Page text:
Chinese hospitals scrambled to contain emerging outbreaks across the country Monday as authorities rolled back more than two years of coronavirus controls.
Beijing municipal officials said at a briefing Monday that 22,000 patients visited fever clinics the day before, 16 times the daily average a week ago.
“Hospitals bore the brunt of zero covid and are now overwhelmed by an unprecedented outbreak,” said Yan, an eye surgeon in Beijing who disclosed only her surname because she was not authorized to speak to media. More than half of the staff members in her hospital had tested positive in the past week.
“Patients who visit the fever clinic have grown several times compared with last week, and it’s likely to go on for weeks or even months more,” she said.
A surge in cases is likely to overwhelm China’s health-care system, which has been focused for the past three years on contact tracing and quarantines rather than building up capacity for coronavirus outbreaks. China has 4.5 intensive care unit beds for every 100,000 people, according to government data, and its latest ambition to double its ICU capacity by the end of December is proving to be harder to achieve than expected.
The National Health Commission on Sunday launched an initiative to ensure that major county-level hospitals are stocked up on medical supplies and ICU equipment. Hospitals have been ordered to expand their staffs by 20 to 30 percent and establish an infectious-disease department by the end of December.
The commission said Friday that it would ensure 90 percent of rural hospitals have fever clinics, while temporary quarantine centers, known as fangcang, will be converted into hospitals.
China logged 8,838 positive tests Sunday, a figure residents said does not reflect the true scope of infections because centralized testing, the only way new infections were identified, has been removed. A contact-tracing app monitoring residents’ movements will cease to function as of Tuesday, and all user data is to be deleted.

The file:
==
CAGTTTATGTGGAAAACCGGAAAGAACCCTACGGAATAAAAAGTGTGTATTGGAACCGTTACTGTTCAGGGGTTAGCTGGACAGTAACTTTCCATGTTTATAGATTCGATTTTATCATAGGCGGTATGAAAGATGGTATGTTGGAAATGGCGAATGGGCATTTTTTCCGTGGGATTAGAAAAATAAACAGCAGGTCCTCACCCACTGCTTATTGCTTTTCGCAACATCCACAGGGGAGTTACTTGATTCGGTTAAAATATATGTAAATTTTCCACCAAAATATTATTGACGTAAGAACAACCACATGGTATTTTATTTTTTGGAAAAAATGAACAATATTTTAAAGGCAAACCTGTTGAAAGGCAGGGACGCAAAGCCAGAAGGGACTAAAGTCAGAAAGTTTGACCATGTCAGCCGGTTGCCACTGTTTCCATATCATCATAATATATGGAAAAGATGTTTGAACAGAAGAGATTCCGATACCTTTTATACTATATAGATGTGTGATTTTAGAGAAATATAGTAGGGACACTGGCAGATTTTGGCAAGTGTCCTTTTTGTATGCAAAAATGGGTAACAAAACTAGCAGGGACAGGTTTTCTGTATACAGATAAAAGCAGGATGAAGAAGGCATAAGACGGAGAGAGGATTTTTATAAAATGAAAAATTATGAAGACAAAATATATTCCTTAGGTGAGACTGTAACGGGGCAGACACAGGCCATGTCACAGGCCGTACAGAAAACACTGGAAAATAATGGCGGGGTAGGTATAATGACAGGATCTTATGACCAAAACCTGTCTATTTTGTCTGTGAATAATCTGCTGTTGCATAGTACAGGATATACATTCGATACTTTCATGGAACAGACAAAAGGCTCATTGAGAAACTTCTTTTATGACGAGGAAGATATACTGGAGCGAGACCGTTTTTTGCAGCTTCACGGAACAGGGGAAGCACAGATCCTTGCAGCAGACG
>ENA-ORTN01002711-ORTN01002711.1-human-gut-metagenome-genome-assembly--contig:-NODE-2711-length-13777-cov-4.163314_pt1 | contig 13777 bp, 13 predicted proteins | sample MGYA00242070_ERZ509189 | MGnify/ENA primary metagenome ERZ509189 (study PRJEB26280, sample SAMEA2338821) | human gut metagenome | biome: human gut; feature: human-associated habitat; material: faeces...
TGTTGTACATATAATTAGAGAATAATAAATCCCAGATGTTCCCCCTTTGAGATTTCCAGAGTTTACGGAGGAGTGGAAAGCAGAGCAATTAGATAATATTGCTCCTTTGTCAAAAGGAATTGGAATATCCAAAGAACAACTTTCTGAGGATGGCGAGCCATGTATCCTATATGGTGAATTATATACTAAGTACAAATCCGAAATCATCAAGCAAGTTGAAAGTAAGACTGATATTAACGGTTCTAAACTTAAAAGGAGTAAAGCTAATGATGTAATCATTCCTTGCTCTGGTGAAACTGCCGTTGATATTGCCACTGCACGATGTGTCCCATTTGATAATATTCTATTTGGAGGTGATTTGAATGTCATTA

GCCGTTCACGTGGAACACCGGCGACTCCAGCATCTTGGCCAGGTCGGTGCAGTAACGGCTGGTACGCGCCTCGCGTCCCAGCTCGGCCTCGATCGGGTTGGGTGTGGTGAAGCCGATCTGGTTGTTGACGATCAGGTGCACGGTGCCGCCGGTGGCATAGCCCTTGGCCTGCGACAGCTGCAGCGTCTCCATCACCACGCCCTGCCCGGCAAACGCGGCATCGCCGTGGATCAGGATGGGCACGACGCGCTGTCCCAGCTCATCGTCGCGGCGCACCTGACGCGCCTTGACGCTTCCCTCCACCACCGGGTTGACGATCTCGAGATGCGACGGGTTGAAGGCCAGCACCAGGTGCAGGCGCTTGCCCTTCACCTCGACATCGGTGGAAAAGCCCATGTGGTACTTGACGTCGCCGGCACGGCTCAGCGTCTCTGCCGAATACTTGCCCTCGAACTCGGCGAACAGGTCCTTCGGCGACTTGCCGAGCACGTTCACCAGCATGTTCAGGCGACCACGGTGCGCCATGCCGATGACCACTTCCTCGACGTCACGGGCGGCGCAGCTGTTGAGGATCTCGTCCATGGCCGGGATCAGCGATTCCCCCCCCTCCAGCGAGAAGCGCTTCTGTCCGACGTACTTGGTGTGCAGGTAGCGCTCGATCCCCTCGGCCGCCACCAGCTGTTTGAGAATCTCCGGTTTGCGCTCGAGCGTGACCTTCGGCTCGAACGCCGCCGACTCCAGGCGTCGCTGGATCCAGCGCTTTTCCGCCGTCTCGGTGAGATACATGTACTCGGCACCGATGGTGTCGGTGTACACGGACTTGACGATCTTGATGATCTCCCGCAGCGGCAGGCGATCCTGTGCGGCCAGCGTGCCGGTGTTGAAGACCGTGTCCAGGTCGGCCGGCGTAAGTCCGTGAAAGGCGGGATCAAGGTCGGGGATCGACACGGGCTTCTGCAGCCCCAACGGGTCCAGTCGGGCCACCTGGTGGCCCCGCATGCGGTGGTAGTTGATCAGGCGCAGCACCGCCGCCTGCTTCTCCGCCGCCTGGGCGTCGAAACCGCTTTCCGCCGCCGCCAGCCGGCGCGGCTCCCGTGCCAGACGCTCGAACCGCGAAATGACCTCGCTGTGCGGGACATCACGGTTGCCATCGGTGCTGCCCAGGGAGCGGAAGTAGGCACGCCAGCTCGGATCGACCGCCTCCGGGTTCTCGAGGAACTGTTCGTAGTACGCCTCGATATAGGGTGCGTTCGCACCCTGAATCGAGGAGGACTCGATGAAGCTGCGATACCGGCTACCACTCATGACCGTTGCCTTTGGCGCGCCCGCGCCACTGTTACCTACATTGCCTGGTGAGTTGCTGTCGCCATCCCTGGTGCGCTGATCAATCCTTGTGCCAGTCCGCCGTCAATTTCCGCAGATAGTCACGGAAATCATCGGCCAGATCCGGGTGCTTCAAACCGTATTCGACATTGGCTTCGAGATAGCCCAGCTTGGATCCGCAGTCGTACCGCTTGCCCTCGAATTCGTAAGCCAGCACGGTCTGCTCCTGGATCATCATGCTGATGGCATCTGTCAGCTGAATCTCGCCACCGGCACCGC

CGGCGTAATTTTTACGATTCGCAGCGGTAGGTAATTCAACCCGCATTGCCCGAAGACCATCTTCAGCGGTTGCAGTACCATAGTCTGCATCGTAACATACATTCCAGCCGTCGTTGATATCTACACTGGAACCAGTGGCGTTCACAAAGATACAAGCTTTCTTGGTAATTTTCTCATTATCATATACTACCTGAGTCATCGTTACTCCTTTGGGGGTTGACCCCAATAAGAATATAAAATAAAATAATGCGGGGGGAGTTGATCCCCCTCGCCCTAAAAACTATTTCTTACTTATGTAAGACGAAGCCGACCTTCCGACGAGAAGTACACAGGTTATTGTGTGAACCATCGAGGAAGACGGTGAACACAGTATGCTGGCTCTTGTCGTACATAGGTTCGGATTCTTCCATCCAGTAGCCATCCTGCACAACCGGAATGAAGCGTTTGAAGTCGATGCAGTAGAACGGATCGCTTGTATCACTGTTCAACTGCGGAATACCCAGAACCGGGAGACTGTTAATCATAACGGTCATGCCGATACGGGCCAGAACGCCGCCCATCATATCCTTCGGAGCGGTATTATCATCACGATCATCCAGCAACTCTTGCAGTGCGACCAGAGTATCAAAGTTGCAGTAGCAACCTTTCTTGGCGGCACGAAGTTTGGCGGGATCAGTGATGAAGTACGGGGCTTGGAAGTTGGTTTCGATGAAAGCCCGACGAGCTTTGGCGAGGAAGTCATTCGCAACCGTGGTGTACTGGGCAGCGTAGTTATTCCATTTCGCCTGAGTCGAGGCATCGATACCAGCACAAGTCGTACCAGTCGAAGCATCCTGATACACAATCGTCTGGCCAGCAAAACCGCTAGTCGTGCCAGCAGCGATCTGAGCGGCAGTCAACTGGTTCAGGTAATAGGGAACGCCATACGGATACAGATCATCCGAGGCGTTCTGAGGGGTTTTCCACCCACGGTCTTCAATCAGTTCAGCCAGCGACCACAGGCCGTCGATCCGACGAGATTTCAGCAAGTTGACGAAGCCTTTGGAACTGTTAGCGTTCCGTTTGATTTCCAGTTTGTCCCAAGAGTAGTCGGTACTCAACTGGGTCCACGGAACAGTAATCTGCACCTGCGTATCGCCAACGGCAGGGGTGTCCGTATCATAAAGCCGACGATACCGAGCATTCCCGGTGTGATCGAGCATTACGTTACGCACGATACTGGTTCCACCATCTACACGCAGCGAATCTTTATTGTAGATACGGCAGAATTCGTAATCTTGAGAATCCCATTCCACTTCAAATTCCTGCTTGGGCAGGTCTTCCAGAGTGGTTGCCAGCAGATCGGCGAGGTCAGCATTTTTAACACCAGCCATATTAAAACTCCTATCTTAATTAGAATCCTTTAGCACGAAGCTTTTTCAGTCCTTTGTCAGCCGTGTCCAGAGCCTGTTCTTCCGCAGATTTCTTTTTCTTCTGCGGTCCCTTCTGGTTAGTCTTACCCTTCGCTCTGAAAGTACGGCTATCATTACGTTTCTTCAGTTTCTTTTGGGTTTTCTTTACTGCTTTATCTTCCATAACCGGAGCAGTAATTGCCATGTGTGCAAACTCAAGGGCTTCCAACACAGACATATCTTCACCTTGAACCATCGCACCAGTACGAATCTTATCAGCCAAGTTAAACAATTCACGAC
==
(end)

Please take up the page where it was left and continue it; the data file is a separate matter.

Cities pleaded with residents not to call emergency services if their symptoms were not serious, while community and rural clinics complained they were short-staffed, according to local media reports. Panicked residents are stockpiling antigen tests and medication.
Karen Bai, 36, who lives in Shijiazhuang in Hebei province, has had a fever for three days but has not been able to acquire any at-home tests. Suffering from a blood disease, she is immunocompromised, and her doctor has advised her to stay away from hospitals.
“So many patients have covid but they don’t know it,” she said. “Everyone has been saying life is going to return to normal, but to me it’s gone from bad to worse.”
China’s pursuit of zero covid has resulted in a low level of natural immunity among the public, leaving the population vulnerable. Authorities are especially focused on protecting the elderly, who have lower vaccination rates and are the target of a current vaccination drive. Zhong Wenhong, a Shanghai-based infectious-disease expert, advised elderly residents to refrain from group activities such as dancing in public squares or playing mah-jongg for at least one month.
The Caixin news site reported earlier this month that China aims to vaccinate 90 percent of those ages 80 and above with at least a first shot, but officials have refrained from announcing a specific target given hesitancy among the elderly to get immunized. Just 40 percent of Chinese older than 80 have received a booster shot, despite months of campaigning and gift-giving to encourage uptake.
Last week, government adviser Feng Zijian, a former official with the National Health Commission, predicted that 60 percent of the population could be infected in the first wave of infections. Authorities expect an upsurge in cases around Lunar New Year in late January.
China’s coronavirus cases could peak in a month, but it is “more complicated” to predict when the outbreak will end, experts have said.
“In the short run, there will be a massive demand for ICU resources as severe cases rise,” Zhang Ming, the deputy head of the intensive care unit at Zhongshan Hospital in Shanghai, told the financial news outlet Yicai, adding that bigger hospitals in bigger cities tend to be more prepared but that he “cannot speak for the situation in general.”
Amid fear of the virus and after more than two years of official media warnings of its dangers, misinformation has spread, with residents buying up canned peaches after rumors that they would prevent contagion and experts weighing in on whether better-looking people are less likely to contract the virus.
Still, residents say they welcome the opening. “It’s a risk worth taking,” said Yan, the doctor in Beijing. “If the lockdown had gone on, more people would have died from poverty and starvation even if they stayed covid-free.”
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